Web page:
All posts filed under: Workshopping

Sky above Clouds by Georgia O'Keeffe

Both sides now

A smooth drive to London yesterday for Anne-Marie Fyfe’s newest workshop, on the theme of clouds.  As in ‘I wandered lonely as…’, or ‘from both sides now..’ And yes, Joni Mitchell did make an appearance, as did Debussy, Django Reinhardt, Billy Collins, Emily Dickinson, John Lennon, The Wizard of Oz and a range of Surrealist art, amongst others. I’ve said this before, but I really do think these workshops are the best I’ve experienced. With so much stimulation – verbal, visual, musical – the sheer pace of it (although it never feels hurried), and the continuous nature of the exercises, you have no time to lose focus. It doesn’t matter if something doesn’t ‘click’ because there’s another question or exercise coming right up. Nothing seems to distract, not even the relentless traffic and sirens of the Old Brompton Road. You are immersed, coming up for air after two hours and wondering where the time went. Anne-Marie plans these workshops well in advance. Not only are there plenty of materials and handouts but it’s obvious that a …

TS Eliot prize readings programme

TS Eliot Prize – workshop & readings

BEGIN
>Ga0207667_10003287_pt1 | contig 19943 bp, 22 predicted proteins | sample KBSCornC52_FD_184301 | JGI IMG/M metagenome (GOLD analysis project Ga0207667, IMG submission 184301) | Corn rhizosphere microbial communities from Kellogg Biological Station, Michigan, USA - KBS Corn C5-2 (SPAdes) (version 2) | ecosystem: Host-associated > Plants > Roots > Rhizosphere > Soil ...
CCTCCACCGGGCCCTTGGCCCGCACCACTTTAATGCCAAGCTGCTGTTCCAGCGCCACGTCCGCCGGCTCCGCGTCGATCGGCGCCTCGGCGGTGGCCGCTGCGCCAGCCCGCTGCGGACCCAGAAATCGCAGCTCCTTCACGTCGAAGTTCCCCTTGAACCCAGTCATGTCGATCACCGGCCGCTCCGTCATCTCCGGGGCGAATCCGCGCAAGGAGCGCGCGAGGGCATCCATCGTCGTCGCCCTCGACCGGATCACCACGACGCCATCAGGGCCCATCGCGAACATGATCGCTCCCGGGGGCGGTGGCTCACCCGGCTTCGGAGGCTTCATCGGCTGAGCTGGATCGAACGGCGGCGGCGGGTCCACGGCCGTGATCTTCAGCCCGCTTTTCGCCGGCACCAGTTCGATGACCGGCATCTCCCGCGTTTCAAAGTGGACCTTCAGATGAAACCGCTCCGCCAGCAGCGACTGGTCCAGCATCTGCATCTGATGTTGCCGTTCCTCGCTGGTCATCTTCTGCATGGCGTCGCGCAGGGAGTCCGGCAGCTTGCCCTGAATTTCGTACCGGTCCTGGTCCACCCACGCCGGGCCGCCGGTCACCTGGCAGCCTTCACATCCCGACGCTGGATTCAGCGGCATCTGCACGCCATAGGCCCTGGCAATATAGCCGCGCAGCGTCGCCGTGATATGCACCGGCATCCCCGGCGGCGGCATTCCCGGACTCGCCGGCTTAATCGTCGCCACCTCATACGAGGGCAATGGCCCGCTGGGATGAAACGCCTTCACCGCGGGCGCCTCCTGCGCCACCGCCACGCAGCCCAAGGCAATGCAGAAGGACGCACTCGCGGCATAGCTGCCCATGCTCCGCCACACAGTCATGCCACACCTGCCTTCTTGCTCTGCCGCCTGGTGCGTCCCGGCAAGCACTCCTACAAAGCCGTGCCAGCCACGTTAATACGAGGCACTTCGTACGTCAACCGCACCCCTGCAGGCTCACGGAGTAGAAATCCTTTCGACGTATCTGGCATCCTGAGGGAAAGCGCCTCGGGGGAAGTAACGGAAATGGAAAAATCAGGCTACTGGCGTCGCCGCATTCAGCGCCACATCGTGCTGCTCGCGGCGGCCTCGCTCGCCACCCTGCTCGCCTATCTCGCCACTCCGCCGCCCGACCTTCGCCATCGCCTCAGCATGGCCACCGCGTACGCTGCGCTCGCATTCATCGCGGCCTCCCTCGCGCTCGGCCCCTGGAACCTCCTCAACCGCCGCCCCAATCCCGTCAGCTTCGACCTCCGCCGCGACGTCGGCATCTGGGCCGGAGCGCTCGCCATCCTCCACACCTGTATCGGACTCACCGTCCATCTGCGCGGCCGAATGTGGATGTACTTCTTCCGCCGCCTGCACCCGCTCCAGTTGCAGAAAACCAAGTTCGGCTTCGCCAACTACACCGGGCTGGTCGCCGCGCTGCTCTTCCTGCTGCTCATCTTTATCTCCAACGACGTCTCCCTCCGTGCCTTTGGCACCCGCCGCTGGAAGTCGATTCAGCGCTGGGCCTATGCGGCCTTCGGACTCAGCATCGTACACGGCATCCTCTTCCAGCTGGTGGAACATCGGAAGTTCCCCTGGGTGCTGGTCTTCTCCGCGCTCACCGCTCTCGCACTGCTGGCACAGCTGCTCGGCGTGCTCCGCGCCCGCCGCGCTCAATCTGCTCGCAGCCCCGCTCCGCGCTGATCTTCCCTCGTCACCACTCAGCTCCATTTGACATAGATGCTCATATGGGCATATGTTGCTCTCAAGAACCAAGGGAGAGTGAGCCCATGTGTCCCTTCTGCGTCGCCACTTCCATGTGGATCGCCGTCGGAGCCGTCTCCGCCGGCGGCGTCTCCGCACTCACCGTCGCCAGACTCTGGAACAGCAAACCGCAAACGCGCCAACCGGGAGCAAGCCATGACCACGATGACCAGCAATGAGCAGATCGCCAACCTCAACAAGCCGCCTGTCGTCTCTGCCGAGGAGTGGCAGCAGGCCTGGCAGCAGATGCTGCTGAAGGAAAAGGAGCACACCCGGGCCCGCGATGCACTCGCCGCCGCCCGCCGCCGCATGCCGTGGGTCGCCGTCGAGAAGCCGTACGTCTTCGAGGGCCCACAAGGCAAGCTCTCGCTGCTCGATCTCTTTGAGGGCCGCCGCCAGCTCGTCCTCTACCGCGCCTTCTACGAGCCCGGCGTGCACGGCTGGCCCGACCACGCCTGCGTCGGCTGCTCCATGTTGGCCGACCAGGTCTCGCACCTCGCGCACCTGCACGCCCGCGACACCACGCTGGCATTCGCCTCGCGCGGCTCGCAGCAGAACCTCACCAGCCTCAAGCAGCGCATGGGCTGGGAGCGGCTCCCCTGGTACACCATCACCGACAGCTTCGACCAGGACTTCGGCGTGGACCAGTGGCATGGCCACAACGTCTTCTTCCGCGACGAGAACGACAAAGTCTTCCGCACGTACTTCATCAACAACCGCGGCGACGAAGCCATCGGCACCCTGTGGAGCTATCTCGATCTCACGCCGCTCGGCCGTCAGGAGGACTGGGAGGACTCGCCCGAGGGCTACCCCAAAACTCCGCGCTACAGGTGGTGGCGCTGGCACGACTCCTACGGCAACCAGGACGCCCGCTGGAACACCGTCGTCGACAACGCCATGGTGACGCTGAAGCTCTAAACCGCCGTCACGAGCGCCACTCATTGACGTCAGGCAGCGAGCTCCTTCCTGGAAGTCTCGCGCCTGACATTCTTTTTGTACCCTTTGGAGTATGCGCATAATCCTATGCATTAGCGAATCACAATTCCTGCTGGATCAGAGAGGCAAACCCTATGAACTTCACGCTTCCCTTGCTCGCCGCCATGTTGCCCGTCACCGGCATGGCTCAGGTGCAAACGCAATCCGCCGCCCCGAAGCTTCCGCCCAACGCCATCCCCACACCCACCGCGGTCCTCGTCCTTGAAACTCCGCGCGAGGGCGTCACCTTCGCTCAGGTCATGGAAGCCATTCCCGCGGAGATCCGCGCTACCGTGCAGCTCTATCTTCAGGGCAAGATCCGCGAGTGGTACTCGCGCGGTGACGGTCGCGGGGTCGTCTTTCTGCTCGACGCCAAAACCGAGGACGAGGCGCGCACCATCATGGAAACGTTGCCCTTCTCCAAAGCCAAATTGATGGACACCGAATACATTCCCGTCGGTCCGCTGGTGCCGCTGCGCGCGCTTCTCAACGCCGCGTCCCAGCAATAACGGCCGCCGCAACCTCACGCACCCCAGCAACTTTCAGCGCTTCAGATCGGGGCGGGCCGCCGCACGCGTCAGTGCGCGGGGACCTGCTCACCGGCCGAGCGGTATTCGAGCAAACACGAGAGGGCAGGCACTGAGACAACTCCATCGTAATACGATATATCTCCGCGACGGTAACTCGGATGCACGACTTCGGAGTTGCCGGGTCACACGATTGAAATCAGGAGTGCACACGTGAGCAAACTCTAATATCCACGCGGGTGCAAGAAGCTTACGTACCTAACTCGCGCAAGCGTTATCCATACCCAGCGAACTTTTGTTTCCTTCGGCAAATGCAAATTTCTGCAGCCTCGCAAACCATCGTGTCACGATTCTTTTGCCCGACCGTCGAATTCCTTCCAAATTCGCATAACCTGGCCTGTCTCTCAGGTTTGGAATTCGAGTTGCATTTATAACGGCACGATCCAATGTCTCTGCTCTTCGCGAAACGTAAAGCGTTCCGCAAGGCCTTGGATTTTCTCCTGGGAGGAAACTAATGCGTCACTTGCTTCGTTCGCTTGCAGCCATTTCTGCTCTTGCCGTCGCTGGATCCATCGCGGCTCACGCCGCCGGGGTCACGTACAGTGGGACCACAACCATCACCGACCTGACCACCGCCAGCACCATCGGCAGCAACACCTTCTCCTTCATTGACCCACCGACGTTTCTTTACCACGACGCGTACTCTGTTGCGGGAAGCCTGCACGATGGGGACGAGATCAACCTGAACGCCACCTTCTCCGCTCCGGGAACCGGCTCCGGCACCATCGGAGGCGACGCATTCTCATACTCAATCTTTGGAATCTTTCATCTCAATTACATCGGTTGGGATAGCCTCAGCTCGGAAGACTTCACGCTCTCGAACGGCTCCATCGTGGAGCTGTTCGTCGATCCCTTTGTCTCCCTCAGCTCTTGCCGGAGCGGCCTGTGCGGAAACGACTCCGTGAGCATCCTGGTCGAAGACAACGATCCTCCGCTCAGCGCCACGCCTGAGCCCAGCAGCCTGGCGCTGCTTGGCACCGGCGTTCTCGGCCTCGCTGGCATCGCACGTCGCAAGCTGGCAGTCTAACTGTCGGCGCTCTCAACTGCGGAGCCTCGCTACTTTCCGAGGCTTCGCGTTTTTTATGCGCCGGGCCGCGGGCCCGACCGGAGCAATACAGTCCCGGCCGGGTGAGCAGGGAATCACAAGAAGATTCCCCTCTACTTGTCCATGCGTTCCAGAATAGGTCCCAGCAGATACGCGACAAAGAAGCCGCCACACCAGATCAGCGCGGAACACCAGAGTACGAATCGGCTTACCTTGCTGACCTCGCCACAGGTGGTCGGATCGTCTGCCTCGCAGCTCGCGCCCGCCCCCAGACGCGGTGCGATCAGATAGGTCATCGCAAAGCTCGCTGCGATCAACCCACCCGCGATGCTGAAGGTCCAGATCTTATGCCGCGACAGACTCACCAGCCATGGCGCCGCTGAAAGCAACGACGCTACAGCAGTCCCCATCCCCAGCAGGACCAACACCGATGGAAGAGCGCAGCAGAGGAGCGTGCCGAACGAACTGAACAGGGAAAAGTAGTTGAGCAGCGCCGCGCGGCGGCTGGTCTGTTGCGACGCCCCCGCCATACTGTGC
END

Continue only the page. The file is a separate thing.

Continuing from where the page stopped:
Katy Evans-Bush‘s TS Eliot shortlist workshop is fast becoming an institution. Now in its sixth year, it’s a fine precursor to the Prize readings which take place the following day, and the prize giving itself the day after that. The format is straightforward – Katy reads the ten shortlisted books, chooses from them a number of poems to discuss, and invites poets along to the Poetry School in Lambeth for a day to mull them over. I’ve been to one of these workshops once before and had a wonderful time. This time I had to confess I hadn’t read any of the collections, but in a way that’s part of the excitement – to be introduced to them by someone like Katy. Not only does she offer her thoughts and insights into the works, and invite us all into the discussion, but she also brings to the table her formidable background as a writer, reader and and literary critic. Plus the odd bit of insider gossip, of course. The TS Eliot Prize is probably the highest profile UK poetry prize and that’s …